3. Consuming protein (specifically the essential amino acids) within 30 minutes of exercise leads to maximum protein synthesis post-workout. But combining carbohydrates and essential amino acid could potentially lead to even more muscle protein synthesis.

4. Supplementing with creatine while following the above-mentioned protocols, can lead to even more protein synthesis.

You can read the rest of their position statement here

Creatine – Doesn’t That Make You Gain Water Weight?

Not necessarily. Creatine simply draws more water into the cell so that the breakdown of creatine-phosphate can occur and thus give you energy for your workout. Research has shown that supplementing with creatine may account for less than 1lb of weight gain.

What About Fat?

As it stands, consuming dietary fat has more of an effect on heart muscle growth than skeletal muscle growth (they are two different types of muscle tissue). As far as skeletal muscle hypertrophy goes, there are limited studies on how fat affects muscle hypertrophy and what the specific recommendations are.

There is one study, however, that observed whether rats on a low carbohydrate, ketogenic diet would experience the same hypertrophy or not after exercise. The results show that a low-carb, keto diet would not impair short-term or long-term muscle hypertrophy after resistance training.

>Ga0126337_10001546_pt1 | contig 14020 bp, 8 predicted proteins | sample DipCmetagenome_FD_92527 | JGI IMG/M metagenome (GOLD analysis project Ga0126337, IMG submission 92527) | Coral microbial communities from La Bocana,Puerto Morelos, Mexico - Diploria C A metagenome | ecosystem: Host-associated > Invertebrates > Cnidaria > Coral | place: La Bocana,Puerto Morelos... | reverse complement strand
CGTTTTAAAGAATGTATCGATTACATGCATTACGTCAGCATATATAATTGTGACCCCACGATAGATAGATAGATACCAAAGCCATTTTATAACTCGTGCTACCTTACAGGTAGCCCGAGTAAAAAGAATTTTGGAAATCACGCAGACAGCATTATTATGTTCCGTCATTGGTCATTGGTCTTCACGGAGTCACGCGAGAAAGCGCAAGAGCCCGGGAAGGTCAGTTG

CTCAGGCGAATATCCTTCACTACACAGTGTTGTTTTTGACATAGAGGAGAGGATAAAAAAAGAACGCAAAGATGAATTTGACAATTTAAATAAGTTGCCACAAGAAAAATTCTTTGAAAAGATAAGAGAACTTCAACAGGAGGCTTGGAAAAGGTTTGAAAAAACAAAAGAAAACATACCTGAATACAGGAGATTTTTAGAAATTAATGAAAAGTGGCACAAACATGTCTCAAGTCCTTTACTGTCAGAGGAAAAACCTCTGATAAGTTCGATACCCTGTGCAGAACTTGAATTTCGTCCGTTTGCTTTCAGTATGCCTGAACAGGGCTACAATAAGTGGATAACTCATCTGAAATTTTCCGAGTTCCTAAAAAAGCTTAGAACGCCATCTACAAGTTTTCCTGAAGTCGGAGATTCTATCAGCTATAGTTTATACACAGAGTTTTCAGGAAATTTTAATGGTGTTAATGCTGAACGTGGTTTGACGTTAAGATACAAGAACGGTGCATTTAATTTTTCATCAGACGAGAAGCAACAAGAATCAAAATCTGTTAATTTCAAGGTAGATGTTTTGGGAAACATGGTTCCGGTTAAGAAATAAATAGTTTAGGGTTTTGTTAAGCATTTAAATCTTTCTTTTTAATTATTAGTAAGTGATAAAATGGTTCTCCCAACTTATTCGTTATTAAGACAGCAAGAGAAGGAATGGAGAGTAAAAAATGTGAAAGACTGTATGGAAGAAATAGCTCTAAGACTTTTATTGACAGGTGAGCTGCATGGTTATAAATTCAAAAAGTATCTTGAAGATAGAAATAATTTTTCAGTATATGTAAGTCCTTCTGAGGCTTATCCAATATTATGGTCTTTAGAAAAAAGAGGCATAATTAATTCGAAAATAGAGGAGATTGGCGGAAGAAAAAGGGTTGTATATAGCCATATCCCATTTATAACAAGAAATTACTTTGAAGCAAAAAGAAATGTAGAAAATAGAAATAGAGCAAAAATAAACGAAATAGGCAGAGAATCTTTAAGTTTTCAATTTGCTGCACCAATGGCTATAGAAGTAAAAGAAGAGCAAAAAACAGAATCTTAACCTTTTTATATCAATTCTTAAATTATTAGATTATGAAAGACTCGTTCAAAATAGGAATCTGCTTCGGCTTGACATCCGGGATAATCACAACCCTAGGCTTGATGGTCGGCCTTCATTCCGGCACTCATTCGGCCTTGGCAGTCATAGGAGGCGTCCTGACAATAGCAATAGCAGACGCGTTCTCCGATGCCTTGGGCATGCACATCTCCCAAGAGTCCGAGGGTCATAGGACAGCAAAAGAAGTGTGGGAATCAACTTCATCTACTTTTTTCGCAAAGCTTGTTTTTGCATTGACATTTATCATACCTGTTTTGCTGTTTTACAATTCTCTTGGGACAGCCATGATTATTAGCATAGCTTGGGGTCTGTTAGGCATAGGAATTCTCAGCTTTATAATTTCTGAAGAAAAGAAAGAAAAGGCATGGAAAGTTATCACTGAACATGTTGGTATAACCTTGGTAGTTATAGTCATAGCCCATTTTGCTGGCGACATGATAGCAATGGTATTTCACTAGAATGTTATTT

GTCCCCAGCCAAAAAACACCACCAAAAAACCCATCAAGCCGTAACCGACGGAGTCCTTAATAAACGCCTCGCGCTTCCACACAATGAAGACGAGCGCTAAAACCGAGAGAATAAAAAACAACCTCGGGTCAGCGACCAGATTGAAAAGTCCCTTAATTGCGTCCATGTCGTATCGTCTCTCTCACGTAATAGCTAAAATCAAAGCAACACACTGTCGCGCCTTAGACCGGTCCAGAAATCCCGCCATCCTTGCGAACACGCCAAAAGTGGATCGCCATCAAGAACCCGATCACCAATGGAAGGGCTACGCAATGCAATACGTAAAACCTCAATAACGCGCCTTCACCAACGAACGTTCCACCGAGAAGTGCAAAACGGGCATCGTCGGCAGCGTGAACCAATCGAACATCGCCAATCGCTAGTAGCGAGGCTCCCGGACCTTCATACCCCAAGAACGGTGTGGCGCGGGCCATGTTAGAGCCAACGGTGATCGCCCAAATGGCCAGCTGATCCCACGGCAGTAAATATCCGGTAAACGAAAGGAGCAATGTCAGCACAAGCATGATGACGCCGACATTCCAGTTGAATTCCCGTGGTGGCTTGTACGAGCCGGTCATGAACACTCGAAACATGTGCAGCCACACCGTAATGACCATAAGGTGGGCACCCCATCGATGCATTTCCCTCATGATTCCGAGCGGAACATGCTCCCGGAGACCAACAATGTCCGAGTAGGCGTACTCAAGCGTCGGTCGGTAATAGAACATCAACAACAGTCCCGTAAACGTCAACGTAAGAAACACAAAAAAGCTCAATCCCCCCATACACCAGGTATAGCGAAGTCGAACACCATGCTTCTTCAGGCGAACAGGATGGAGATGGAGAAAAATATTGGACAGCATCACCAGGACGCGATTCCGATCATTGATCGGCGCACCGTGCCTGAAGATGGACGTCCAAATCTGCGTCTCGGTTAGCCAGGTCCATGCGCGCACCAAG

What this means is that consuming a lot of fat would not decrease your ability to put on muscle, but it may not increase that ability either.

Supplements

Supplements are just that – supplements to the diet. You do not need supplements to gain muscle, but they can be included in your hypertrophy nutrition protocol to advance your gains.

We have mentioned a few times in this article that essential amino acids are an important part of promoting muscle protein synthesis during and after exercise. Just 6g of essential amino acids can increase muscle protein synthesis.

Protein powder is also a popular post-workout supplement. Although not necessary, especially if you are eating whole foods that are high in protein, protein powders usually provide these essential amino acids. The exception would be some vegan proteins (although most are now formulated to have all of the essential amino acids), and collagen protein.